Running with the Mind of Meditation: Lessons for Training Body and Mind

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9780307888174: Running with the Mind of Meditation: Lessons for Training Body and Mind

A unique fitness program from a highly respected spiritual leader that blends physical and spiritual practice for everyone - regardless of age, spiritual background, or ability - to great benefits for both body and soul.
 
As a Tibetan lama and leader of Shambhala (an international community of 165 meditation centers), Sakyong Mipham has found physical activity to be essential for spiritual well-being. He's been trained in horsemanship and martial arts but has a special love for running. Here he incorporates his spiritual practice with running, presenting basic meditation instruction and fundamental principles he has developed. Even though both activities can be complicated, the lessons here are simple and designed to show how the melding of internal practice with physical movement can be used by anyone - regardless of age, spiritual background, or ability - to benefit body and soul.
From the Hardcover edition.

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About the Author:

SAKYONG MIPHAM is the leader of Shambhala, a worldwide network of meditation and retreat centers. He's also an avid marathon runner and golfer, he frequently retreats to study at a Tibetan monastery in India, and he writes a regular column in the Shambhala Sun. The author of the bestselling titles Ruling Your World and Turning the Mind Into an Ally, Sakyong Mipham was named one of the thirty global visionaries of our time by Planet magazine. He spends his time teaching all over the world, using his unique blend of Eastern and Western perspectives to the benefit of his students in North and South America, Europe, and Asia.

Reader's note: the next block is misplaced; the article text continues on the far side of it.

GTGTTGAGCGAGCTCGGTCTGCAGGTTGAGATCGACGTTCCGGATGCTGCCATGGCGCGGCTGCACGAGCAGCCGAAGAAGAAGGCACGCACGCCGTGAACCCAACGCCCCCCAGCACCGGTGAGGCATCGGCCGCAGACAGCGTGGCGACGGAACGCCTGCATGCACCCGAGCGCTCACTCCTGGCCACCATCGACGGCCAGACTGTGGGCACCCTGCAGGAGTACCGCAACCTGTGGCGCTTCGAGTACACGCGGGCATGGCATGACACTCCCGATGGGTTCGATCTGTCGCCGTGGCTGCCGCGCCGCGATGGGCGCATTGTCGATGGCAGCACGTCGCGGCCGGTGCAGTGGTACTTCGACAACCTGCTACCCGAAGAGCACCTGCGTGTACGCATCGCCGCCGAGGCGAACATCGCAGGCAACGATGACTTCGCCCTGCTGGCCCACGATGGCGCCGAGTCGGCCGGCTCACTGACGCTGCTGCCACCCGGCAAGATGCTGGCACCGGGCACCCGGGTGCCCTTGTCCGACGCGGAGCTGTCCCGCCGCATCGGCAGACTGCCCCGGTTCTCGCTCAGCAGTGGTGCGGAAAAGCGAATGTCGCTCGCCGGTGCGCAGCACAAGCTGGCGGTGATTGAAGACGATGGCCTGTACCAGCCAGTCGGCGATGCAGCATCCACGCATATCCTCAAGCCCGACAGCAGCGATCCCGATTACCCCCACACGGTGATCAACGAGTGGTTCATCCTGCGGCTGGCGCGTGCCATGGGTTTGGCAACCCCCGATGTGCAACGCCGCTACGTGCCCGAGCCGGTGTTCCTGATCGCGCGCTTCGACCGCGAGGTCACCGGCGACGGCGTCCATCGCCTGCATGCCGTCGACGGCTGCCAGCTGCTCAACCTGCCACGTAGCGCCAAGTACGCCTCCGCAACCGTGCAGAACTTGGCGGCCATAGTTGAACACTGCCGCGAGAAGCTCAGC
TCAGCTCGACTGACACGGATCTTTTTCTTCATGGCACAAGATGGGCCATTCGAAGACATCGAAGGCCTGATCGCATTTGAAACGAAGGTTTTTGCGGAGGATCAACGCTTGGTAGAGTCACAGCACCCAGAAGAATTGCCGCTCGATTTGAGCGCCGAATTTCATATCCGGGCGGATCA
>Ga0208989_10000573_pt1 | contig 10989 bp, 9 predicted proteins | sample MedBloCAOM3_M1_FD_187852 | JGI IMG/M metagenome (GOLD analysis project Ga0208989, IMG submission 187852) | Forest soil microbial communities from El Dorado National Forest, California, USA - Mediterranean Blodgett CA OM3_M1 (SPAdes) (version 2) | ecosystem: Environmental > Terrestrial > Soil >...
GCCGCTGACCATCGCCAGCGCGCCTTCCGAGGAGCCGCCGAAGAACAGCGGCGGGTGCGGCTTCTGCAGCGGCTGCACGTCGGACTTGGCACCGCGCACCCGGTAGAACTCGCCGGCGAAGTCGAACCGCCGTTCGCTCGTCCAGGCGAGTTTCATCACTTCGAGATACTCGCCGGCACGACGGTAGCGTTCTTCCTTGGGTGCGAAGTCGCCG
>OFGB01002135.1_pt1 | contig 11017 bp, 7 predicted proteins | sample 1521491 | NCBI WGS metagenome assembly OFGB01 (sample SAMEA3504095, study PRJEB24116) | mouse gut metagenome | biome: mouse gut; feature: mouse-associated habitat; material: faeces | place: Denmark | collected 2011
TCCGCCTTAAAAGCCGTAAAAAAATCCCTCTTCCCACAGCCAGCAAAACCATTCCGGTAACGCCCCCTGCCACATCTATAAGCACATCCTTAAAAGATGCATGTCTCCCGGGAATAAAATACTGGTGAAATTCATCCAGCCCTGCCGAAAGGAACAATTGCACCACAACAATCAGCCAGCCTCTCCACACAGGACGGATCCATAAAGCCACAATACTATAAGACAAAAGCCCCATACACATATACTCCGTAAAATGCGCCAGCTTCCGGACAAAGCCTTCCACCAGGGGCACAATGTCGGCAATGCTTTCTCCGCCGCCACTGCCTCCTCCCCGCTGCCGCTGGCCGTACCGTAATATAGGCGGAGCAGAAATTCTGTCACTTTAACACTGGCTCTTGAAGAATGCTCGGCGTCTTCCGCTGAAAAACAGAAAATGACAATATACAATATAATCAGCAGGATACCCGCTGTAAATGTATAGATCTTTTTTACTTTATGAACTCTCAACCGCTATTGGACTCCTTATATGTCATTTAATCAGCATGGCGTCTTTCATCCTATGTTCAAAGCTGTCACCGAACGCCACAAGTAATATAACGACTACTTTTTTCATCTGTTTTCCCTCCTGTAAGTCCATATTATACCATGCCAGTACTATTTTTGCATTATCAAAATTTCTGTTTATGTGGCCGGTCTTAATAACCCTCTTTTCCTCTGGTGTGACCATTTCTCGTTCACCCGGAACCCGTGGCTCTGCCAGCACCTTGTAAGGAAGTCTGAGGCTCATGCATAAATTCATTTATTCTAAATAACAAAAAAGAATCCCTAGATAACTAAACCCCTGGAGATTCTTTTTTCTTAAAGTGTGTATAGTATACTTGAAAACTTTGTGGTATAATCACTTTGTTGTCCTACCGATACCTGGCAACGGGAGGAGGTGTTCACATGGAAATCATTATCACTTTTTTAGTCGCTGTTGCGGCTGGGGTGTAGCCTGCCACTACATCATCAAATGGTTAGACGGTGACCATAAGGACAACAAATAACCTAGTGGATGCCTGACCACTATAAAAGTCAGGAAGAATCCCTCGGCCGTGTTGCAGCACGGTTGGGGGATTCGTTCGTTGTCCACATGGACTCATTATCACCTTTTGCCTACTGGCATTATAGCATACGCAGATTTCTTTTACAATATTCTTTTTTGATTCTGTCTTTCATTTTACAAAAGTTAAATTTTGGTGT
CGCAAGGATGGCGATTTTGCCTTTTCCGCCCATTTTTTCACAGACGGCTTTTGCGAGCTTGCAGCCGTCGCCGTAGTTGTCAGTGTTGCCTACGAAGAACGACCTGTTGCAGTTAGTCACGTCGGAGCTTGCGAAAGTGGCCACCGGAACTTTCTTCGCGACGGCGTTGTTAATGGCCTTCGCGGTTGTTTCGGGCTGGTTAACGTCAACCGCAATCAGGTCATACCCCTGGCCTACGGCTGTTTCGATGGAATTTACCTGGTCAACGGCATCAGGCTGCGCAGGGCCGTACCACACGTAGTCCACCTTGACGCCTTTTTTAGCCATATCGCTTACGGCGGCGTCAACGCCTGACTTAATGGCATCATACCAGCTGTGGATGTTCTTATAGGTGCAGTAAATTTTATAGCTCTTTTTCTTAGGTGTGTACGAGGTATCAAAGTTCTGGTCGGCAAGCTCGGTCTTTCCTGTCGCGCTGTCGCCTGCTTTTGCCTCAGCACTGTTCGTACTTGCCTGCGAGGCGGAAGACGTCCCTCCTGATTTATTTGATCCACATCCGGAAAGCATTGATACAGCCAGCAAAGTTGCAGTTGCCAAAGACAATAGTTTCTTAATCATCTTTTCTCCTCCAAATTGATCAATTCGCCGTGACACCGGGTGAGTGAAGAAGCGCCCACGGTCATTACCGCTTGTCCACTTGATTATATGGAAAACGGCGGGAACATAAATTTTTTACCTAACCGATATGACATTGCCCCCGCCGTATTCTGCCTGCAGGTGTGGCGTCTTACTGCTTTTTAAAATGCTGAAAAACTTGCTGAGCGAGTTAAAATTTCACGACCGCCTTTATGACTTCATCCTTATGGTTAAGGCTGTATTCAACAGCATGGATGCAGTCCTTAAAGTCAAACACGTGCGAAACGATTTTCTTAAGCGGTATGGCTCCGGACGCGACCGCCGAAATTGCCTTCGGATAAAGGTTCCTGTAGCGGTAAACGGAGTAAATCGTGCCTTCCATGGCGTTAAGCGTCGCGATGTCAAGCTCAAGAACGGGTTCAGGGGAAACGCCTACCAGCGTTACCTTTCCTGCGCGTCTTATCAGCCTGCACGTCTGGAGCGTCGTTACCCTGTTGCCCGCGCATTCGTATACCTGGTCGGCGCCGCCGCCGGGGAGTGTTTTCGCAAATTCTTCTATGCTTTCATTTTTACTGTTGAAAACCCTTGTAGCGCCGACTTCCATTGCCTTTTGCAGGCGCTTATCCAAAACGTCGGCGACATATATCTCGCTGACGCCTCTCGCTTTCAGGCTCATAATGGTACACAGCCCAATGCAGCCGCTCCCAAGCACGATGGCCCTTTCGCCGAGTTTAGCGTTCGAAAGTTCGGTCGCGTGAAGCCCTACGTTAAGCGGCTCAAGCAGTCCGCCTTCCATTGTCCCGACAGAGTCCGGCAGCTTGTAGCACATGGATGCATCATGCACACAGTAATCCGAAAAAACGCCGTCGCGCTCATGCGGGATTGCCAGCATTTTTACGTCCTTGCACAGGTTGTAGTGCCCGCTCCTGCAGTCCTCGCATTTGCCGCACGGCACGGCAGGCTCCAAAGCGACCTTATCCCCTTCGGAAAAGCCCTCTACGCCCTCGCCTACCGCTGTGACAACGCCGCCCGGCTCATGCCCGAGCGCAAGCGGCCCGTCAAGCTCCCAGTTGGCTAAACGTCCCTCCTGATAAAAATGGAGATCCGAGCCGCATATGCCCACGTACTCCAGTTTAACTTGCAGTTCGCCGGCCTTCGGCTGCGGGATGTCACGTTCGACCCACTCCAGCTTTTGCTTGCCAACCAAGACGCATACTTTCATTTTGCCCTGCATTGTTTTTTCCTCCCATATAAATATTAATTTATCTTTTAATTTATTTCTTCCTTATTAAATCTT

Excerpt. © Reprinted by permission. All rights reserved.:

9780307888167|excerpt

Rinpoche / RUNNING WITH THE MIND OF MEDITATION

1

Running with the Mind of Meditation

We woke up early to sneak out of the monastery and get our morning run in before the ceremonies began. We drove to a nearby reservoir, got out, and began to stretch. It was only three thirty, and the early morning Indian mist and the coolness of the night still hung in the air. We were all a little nervous and excited, as we were running a new route.

We slid down an embankment, found the trailhead, and began to run, mostly at a slow jog—­with the reservoir on one side and open grasslands bordering a teak forest on the other. Even though none of us had slept very much the night before, we felt very awake. As we ran through the grassy country- side, Josh Silberstein, my assistant, said to me, “Is there anything we should be watching out for, Rinpoche?” I quickly replied, “Yeah—­cobras, leopards, wild elephants, and, oh, the occasional pack of wild dogs.” Josh laughed and asked, “No, really, what should we be watching out for?” Looking at my face, he said, “Oh, you’re not joking.” “Not about that,” I replied. At that moment, the nature of the run changed for him.

We ran through meterwide sinkholes and large mounds of dirt, which we soon realized were elephant tracks and dung piles. We came across wide-­open expanses that reminded me of the African savanna. The trail then headed into the forest, lush and thick, part of what remains of the great teak forest that used to cover most of the subcontinent. Occasionally we would see someone walking along, carrying a basket.

The rhythmic movement of our feet created ease and relaxation in our bodies, revitalized by the fresh air. We remained alert and constantly aware of our environment, which helped us to be present in the moment. Even though we weren’t saying much, there existed between us the camaraderie of an unspoken language, a deep feeling of appreciation that we were alive and healthy. We felt fortunate to be able to run. This was no ordinary run: we were training for the Boston Marathon, only two months away. Luckily we did not encounter too many wild animals while enjoying the Indian wilderness.

As the sun rose, we returned to Mysore, in southern India, to Namdroling Monastery, where I have spent much time meditating and studying Buddhist philosophy. On this stay, I was visiting my spiritual teacher, His Holiness Penor Rinpoche, to receive teachings and empowerments. Rinpoche, the Tibetan honori- fic for high lamas, means “precious jewel.” In the Tibetan Buddhist tradition, before engaging on a spiritual path or beginning meditation, one needs to first receive authorization and transmission from a teacher. This keeps the spiritual lineage pure. In this case, I was receiving transmissions of the Mipham lineage. I am considered to be the rebirth of Tibet’s Mipham the Great (1846–­1912), one of the most revered teachers that Tibet has produced.